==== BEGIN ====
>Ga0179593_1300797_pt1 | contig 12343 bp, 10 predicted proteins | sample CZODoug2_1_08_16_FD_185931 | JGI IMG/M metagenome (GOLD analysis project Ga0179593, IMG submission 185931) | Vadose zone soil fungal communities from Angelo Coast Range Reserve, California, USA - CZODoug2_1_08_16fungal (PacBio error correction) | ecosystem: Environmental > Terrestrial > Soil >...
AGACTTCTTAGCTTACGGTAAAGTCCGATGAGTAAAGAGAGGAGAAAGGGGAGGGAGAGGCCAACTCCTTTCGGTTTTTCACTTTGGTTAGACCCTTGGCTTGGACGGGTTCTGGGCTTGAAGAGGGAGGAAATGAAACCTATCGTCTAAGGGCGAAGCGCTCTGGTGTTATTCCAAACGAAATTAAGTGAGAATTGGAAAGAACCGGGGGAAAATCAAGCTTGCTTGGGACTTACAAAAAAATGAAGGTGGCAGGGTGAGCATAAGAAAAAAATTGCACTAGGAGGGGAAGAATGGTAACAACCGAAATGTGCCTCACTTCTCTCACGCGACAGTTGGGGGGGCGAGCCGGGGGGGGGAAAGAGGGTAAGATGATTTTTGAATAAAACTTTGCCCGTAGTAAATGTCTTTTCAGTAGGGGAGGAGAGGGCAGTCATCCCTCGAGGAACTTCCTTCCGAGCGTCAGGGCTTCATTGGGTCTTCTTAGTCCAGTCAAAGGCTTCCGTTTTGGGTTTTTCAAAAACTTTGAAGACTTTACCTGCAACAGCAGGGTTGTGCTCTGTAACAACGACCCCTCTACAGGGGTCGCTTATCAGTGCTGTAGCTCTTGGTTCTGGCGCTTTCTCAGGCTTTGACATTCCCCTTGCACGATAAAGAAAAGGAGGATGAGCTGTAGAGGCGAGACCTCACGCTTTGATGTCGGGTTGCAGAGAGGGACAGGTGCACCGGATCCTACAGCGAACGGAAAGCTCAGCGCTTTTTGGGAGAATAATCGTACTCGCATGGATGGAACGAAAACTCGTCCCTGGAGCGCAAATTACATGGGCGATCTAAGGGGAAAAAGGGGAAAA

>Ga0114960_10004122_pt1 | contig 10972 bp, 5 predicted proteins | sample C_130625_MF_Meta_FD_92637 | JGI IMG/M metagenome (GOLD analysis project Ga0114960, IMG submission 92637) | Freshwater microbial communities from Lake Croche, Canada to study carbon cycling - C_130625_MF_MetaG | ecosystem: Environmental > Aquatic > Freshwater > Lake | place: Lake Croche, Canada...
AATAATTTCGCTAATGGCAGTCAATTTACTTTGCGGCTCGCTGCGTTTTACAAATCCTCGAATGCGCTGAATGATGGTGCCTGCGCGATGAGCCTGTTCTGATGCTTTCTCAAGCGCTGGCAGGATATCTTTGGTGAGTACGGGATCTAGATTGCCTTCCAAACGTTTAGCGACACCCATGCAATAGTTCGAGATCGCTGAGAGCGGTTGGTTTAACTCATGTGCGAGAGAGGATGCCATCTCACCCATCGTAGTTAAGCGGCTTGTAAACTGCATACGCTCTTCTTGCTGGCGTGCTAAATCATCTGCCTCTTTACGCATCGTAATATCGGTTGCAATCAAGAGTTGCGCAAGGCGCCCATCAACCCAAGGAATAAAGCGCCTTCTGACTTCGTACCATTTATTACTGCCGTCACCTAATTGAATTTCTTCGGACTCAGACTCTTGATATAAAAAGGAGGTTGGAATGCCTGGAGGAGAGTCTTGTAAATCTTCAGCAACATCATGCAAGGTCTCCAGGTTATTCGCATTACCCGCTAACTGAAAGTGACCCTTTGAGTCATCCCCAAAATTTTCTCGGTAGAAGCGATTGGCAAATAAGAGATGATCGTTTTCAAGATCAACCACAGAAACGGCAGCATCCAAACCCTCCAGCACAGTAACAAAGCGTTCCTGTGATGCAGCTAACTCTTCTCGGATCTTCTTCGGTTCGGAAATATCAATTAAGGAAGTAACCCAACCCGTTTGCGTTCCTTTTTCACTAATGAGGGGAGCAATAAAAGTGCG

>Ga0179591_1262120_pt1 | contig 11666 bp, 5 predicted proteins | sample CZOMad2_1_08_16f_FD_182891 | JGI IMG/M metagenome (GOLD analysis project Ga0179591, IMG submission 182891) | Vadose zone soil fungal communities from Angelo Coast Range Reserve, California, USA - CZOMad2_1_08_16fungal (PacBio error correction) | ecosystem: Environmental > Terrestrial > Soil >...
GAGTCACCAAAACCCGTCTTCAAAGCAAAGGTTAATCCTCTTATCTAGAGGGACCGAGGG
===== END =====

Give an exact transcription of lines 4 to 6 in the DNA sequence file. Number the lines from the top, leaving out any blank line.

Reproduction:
AATAATTTCGCTAATGGCAGTCAATTTACTTTGCGGCTCGCTGCGTTTTACAAATCCTCGAATGCGCTGAATGATGGTGCCTGCGCGATGAGCCTGTTCTGATGCTTTCTCAAGCGCTGGCAGGATATCTTTGGTGAGTACGGGATCTAGATTGCCTTCCAAACGTTTAGCGACACCCATGCAATAGTTCGAGATCGCTGAGAGCGGTTGGTTTAACTCATGTGCGAGAGAGGATGCCATCTCACCCATCGTAGTTAAGCGGCTTGTAAACTGCATACGCTCTTCTTGCTGGCGTGCTAAATCATCTGCCTCTTTACGCATCGTAATATCGGTTGCAATCAAGAGTTGCGCAAGGCGCCCATCAACCCAAGGAATAAAGCGCCTTCTGACTTCGTACCATTTATTACTGCCGTCACCTAATTGAATTTCTTCGGACTCAGACTCTTGATATAAAAAGGAGGTTGGAATGCCTGGAGGAGAGTCTTGTAAATCTTCAGCAACATCATGCAAGGTCTCCAGGTTATTCGCATTACCCGCTAACTGAAAGTGACCCTTTGAGTCATCCCCAAAATTTTCTCGGTAGAAGCGATTGGCAAATAAGAGATGATCGTTTTCAAGATCAACCACAGAAACGGCAGCATCCAAACCCTCCAGCACAGTAACAAAGCGTTCCTGTGATGCAGCTAACTCTTCTCGGATCTTCTTCGGTTCGGAAATATCAATTAAGGAAGTAACCCAACCCGTTTGCGTTCCTTTTTCACTAATGAGGGGAGCAATAAAAGTGCG

>Ga0179591_1262120_pt1 | contig 11666 bp, 5 predicted proteins | sample CZOMad2_1_08_16f_FD_182891 | JGI IMG/M metagenome (GOLD analysis project Ga0179591, IMG submission 182891) | Vadose zone soil fungal communities from Angelo Coast Range Reserve, California, USA - CZOMad2_1_08_16fungal (PacBio error correction) | ecosystem: Environmental > Terrestrial > Soil >...
GAGTCACCAAAACCCGTCTTCAAAGCAAAGGTTAATCCTCTTATCTAGAGGGACCGAGGG